one more response

RonButters at AOL.COM RonButters at AOL.COM
Mon Sep 9 14:32:57 UTC 2002

Thanks for the historical information. This is exactly the sort of thing I
hoped to find out about. I don't even know what "Usenet" is, and I have been
using e-mail for nearly ten years. I agree that most people know that some
folks associate caps with anger on the part of the writer; still, what some
nameless person posted in 1985 is not binding on people today (cf. the 18th
century prescriptivist "rules" for SHALL & WILL), especially not in the
simplistic way that MM indicated in his posting. What evidence is there, by
the way, that "All-caps messages are harder to read than a mixture of caps
and lower-case" and that "they do seem ... aggressive"? Some of us have
learned to read them as aggressive under certain circumstances, but that does
not mean that they are inherently so.

Finally, while one could probably make a case for saying that "by 1992, it
was receiving widespread and regular condemnation," I'm interested in what
the situation is NOW, ten years later.

In a message dated 9/9/02 4:55:34 AM, TheEditor at writes:

<< > It has always seemed to me more than a little weird to describe
> utterances printed in caps as "shouting," since "shouting" is by
> definition aural and e-mail is visual. (My e-mail reader does not
> speak caps any more loudly than it does lower-case utterances.)
> The idea that caps = "shouting" is something that somebody made up
> within the last dozen years, right? And isn't it a "rule" that is
> somewhat fading from the scene?

Not on Usenet, where it originated -- if you post all-caps messages
in any Usenet group today you are likely to be asked to stop doing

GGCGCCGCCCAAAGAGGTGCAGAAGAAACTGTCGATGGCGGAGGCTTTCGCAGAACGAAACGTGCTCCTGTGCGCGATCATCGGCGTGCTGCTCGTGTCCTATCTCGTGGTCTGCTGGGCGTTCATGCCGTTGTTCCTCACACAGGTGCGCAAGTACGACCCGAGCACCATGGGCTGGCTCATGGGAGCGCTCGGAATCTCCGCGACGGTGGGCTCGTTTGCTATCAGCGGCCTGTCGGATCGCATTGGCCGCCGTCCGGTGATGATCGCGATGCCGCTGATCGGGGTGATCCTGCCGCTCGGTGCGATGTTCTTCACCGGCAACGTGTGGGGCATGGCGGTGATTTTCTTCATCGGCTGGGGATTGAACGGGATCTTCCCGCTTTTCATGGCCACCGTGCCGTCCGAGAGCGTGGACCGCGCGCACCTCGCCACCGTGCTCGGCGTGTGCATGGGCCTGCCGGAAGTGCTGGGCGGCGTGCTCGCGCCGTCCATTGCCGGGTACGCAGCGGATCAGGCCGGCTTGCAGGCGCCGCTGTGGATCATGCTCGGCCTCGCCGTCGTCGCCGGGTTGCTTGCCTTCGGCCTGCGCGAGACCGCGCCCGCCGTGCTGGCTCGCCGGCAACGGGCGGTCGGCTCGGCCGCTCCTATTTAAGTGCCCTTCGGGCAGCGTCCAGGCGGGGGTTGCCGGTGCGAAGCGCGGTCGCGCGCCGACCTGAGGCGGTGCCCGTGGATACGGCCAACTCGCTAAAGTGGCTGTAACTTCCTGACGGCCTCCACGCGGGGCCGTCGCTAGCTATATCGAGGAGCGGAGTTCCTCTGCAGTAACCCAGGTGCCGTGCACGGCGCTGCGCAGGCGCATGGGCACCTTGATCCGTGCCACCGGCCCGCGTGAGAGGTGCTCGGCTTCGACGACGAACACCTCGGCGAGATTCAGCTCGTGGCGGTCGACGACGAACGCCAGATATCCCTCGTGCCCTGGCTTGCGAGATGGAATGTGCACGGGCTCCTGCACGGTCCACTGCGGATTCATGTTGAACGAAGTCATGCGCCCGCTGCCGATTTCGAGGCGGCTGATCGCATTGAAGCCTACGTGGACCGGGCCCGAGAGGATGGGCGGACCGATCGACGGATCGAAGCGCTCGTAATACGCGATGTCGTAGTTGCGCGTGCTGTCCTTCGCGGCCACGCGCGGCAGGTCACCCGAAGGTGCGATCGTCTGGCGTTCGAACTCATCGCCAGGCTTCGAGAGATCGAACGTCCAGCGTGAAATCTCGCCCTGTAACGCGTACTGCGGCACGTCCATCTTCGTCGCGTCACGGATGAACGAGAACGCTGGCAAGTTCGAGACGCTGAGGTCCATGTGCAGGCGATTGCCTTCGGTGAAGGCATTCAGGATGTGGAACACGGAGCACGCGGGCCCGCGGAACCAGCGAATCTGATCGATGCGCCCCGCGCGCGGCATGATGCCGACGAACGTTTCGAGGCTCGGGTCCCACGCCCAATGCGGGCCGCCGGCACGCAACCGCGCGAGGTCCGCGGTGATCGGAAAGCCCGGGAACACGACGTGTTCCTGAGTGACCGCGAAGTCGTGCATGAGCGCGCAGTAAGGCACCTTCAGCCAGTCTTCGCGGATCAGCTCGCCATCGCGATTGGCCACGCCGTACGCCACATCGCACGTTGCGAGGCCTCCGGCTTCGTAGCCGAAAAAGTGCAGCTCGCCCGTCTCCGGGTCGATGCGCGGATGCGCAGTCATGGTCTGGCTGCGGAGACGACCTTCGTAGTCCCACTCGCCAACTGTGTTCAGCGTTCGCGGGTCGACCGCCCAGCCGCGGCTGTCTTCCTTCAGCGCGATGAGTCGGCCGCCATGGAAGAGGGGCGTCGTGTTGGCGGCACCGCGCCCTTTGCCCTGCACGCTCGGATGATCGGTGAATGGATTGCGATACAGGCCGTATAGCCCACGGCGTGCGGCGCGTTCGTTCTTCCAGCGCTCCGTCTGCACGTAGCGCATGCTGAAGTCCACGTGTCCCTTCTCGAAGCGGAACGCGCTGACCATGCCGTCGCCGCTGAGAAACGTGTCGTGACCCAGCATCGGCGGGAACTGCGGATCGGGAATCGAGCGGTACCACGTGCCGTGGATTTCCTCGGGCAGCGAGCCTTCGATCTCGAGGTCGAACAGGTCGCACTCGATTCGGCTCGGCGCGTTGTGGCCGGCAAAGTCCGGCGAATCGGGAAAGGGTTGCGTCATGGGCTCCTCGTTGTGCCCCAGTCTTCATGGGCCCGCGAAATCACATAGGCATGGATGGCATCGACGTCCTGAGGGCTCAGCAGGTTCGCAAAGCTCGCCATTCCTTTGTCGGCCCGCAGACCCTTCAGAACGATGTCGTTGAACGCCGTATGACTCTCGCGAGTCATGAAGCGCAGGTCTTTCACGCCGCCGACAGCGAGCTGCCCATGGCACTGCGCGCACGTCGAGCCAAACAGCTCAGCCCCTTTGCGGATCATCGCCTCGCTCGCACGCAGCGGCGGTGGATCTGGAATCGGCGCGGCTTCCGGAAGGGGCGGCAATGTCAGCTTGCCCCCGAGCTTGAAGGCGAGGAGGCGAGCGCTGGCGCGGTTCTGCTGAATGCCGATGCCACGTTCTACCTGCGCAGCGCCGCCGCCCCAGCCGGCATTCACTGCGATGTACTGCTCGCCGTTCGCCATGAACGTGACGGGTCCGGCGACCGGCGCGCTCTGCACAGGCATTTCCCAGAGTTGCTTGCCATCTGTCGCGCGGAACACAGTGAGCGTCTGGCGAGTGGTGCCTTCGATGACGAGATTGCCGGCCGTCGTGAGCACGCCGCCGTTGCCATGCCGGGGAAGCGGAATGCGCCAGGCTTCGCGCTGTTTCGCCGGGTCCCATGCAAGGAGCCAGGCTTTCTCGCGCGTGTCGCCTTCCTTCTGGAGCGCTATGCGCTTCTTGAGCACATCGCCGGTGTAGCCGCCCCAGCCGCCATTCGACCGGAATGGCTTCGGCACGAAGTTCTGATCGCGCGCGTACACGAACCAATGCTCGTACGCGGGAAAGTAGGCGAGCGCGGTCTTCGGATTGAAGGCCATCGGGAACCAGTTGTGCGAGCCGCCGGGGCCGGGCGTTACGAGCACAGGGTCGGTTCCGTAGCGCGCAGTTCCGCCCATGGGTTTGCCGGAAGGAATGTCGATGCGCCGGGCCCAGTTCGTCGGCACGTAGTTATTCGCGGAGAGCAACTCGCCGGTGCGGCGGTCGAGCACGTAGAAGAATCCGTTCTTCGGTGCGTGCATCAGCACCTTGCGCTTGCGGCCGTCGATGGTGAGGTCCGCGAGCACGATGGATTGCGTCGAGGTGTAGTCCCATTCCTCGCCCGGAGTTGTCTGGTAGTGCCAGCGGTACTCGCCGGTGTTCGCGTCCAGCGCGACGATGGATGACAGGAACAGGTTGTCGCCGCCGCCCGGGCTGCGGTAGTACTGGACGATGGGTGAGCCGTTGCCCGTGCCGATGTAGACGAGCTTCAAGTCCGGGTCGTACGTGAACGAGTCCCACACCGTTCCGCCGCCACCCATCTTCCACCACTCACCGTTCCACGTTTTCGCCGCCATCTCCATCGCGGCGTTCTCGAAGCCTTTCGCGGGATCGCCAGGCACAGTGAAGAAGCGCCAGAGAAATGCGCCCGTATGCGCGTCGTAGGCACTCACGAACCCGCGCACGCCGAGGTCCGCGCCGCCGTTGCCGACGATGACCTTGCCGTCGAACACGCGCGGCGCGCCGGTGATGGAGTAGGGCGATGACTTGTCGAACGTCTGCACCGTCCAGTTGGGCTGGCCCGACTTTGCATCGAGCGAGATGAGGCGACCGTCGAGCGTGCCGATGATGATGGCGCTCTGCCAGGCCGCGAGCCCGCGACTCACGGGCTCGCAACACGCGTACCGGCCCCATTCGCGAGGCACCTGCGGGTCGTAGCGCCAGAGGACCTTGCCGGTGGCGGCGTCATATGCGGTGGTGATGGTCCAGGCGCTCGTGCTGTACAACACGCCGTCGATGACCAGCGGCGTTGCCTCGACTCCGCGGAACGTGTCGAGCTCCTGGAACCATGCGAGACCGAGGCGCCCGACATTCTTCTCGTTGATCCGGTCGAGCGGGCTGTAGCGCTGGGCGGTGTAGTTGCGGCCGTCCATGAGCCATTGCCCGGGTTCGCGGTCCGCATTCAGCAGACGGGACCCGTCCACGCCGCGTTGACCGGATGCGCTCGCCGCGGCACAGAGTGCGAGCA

so. It goes back to the earliest days of that system (early 1980s)
but the first example I can find that expresses the idea is from
Oct 1985: "I call USING CAPITAL LETTERS when there is no need to
(i.e. the keyboard has a set of lower case letters :-}) screaming".
By 1992, it was receiving widespread and regular condemnation, as
by then virtually all computer keyboards had both upper and lower
case on them.

The usage is an interesting and very understandable figurative
extension of 'shout'. It has real psychological underpinnings, I am
told. All-caps messages are harder to read than a mixture of caps
and lower-case and they do seem to jump out of the page at you in
an aggressive way. If you write in caps when you don't have to, you
are using one well-understood method of emphasis.

It may be of interest to the original poster that all-caps messages
can mark one very negatively. Journalists refer to the "green ink
brigade," because letters to newspapers written in green ink always
seem to be from raving nutters -- all-caps messages online are often
viewed in much the same light.

Michael Quinion
Editor, World Wide Words
E-mail: <TheEditor at>
Web: <>

Michael Quinion
Editor, World Wide Words
E-mail: <TheEditor at>
Web: <>>>

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